Importance Sampling

Importance sampling is a variance reduction technique that can be used in the Monte Carlo method. The idea behind importance sampling is that certain values of the input random variables in a simulation have more impact on the parameter being estimated than others. If these "important" values are emphasized by sampling more frequently, then the estimator variance can be reduced. Hence, the basic methodology in importance sampling is to choose a distribution which "encourages" the important values. This use of "biased" distributions will result in a biased estimator if it is applied directly in the simulation. However, the simulation outputs are weighted to correct for the use of the biased distribution, and this ensures that the new importance sampling estimator is unbiased. The weight is given by the likelihood ratio, that is, the Radon–Nikodym derivative of the true underlying distribution with respect to the biased simulation distribution.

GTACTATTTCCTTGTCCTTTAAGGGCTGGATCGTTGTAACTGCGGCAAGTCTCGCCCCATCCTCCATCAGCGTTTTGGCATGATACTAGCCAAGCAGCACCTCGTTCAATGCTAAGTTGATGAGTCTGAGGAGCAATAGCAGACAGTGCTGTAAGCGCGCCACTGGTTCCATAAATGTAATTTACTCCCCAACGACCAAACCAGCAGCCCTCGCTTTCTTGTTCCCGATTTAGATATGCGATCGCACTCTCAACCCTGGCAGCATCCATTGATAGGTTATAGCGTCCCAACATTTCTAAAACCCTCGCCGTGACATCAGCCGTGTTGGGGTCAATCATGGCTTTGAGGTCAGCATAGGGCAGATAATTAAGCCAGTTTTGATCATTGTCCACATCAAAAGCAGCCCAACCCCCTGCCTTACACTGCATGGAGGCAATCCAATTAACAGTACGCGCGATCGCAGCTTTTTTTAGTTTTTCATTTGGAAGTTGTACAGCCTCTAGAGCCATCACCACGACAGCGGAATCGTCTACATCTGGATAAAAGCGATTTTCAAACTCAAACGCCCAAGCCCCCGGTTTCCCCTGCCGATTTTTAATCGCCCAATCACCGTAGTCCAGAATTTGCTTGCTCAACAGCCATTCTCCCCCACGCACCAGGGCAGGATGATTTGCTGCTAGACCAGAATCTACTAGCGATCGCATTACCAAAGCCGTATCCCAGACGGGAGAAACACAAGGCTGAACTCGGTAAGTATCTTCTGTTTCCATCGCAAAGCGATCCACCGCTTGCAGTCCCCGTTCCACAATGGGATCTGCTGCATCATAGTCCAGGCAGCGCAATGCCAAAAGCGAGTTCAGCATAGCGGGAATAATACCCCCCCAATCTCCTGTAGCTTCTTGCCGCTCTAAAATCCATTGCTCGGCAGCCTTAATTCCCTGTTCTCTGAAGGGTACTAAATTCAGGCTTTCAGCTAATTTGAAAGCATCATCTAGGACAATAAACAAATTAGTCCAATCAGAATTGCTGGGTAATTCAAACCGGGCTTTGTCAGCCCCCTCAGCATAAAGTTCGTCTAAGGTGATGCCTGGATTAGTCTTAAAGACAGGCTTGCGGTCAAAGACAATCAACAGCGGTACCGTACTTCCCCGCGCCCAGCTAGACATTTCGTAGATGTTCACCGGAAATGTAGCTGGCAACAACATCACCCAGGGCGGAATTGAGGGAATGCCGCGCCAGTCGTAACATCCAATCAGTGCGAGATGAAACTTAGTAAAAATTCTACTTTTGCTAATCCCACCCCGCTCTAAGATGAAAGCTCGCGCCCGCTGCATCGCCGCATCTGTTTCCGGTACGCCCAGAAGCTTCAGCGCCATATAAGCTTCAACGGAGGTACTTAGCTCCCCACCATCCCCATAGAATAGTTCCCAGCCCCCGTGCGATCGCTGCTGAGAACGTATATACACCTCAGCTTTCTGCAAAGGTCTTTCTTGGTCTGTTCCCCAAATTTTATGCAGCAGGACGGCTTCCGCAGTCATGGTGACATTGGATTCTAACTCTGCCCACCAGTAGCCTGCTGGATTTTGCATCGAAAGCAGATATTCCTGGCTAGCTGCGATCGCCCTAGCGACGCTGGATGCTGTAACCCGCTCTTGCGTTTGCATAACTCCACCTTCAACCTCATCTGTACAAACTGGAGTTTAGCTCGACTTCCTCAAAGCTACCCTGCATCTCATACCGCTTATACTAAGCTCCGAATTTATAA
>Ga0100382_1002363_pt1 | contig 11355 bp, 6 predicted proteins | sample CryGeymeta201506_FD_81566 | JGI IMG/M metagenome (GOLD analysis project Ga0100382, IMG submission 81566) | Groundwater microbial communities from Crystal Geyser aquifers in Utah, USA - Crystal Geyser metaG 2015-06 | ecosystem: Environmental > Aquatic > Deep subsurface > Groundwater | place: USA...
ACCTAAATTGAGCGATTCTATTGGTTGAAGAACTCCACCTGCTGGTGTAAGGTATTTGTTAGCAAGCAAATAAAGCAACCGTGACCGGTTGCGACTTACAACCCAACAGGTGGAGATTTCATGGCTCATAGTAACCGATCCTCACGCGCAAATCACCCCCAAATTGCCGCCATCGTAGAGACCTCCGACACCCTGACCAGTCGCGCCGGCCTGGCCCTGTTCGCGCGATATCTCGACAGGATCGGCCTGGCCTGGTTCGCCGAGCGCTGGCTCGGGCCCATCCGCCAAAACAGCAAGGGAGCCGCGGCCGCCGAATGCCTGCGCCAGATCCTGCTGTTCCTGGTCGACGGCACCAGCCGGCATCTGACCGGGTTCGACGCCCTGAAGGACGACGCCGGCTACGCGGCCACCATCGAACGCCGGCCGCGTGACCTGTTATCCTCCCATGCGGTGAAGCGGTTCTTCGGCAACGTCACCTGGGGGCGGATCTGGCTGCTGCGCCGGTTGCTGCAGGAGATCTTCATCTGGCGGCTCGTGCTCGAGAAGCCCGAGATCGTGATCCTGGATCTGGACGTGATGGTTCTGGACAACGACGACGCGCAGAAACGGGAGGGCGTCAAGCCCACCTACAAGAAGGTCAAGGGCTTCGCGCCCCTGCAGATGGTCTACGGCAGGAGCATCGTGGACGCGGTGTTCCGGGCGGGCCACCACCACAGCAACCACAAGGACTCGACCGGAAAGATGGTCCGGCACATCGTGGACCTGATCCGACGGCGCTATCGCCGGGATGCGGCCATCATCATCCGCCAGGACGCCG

The fundamental issue in implementing importance sampling simulation is the choice of the biased distribution which encourages the important regions of the input variables. Choosing or designing a good biased distribution is the "art" of importance sampling. The rewards for a good distribution can be huge run-time savings; the penalty for a bad distribution can be longer run times than for a general Monte Carlo simulation without importance sampling.

Famous quotes containing the word importance:

    The child thinks of growing old as an almost obscene calamity, which for some mysterious reason will never happen to itself. All who have passed the age of thirty are joyless grotesques, endlessly fussing about things of no importance and staying alive without, so far as the child can see, having anything to live for. Only child life is real life.
    George Orwell (1903–1950)